NJ - The process begins when we receive recycled window and solar tubing glass from our local vendors. We “crush” that recycled glass into a fine, medium and large frit. The next step is making the tile molds. Our molds are made out of pulverized recycled clay tile and other recycled components mixed together and placed in a casting form. After being in the form for 12 hours, the molds go into the kiln for another 12 hours to cure.
Once the molds have cured, what’s next?
NJ - The molds are brought to the factory floor where they’re filled with glass frit. Color is added to the glass frit by mixing in a powdered pigment to get the desired color. Next up is selecting the size of tile to make. The glass and pigment mixture is then poured into the molds and lightly shaken to create a nice even distribution of material. Once the molds are filled with pigment and glass mixture, it’s time to start loading them on the belt kiln. Each mold runs through the belt kiln for about an hour at 1630 degrees fahrenheit. The tiles are then moved to a cooling rack for about 30 minutes. After cooling, the order is matted or sheeted and ready to ship.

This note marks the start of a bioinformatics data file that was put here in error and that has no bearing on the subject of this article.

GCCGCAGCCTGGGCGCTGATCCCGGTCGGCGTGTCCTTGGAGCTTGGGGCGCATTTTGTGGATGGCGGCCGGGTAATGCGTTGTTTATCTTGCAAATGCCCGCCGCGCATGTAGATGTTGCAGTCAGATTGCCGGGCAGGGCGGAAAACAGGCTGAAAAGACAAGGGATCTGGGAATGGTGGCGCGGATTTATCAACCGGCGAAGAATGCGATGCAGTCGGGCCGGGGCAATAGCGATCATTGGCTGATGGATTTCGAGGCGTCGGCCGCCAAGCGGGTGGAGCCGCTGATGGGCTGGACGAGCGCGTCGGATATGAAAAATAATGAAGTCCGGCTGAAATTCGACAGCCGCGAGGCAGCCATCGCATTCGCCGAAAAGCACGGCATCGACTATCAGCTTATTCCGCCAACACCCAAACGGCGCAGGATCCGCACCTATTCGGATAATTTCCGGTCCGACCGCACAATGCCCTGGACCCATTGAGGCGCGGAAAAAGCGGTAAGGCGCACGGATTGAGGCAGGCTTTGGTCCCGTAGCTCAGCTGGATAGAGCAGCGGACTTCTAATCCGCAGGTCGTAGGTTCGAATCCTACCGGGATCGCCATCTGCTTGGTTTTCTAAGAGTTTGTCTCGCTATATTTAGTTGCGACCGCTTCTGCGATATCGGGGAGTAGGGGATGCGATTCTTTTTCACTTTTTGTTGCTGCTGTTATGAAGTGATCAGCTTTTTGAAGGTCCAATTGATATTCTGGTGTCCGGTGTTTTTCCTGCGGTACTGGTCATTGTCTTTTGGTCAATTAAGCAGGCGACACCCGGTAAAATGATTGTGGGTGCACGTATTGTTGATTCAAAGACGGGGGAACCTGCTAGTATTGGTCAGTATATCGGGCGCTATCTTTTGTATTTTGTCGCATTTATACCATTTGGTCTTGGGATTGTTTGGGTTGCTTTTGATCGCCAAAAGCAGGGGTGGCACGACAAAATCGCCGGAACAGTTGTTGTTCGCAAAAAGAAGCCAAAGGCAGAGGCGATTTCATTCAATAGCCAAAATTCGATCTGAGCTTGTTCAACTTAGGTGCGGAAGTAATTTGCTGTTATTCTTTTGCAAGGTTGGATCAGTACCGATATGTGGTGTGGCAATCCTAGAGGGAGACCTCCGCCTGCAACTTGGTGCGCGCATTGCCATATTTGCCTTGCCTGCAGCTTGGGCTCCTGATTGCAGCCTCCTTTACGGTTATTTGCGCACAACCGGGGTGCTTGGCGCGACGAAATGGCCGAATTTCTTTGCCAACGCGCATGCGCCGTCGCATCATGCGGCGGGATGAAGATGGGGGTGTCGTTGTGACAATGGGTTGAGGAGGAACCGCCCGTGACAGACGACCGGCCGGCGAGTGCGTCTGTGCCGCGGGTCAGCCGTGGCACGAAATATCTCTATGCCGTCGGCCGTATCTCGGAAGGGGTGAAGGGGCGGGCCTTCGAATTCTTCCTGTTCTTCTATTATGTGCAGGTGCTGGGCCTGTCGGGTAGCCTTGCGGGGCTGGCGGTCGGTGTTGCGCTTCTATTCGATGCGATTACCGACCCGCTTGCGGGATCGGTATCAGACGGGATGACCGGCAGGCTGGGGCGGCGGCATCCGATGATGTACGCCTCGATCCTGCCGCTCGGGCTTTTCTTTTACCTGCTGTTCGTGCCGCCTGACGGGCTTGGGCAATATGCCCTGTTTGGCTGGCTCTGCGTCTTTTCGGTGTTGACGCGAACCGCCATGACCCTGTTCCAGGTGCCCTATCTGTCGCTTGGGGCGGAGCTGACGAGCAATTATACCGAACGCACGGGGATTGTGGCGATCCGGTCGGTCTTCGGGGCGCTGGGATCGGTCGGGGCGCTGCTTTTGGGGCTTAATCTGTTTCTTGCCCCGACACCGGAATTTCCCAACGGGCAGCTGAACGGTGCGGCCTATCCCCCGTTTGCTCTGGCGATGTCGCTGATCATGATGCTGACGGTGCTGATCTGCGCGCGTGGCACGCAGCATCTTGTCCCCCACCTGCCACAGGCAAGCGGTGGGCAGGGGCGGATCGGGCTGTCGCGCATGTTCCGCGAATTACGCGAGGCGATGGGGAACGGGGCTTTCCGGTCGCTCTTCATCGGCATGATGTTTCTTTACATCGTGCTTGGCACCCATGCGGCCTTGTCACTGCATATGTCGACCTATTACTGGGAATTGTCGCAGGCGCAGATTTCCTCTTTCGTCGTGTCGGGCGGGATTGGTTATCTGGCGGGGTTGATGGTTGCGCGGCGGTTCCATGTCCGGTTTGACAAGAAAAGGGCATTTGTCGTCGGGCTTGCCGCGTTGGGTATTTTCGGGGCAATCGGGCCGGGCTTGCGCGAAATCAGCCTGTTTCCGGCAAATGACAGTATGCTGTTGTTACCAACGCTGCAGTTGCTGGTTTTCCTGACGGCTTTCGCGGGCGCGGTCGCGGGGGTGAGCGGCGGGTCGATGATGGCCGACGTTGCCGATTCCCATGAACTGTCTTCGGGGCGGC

For more information about Crush, download the .pdf of Fireclay's Crush 100% Recycled Glass Tile Brochure.
Oct. 10, 2013
Parquetry, a wood inlay technique dating back to 17th century France, was first introduced at the Palace of Versailles in 1684. Originally, this technique of assembling geometric patterns of wood, was used to replace marble flooring in the palace which was prone to water seepage, resulting in the degradation of subfloor joists.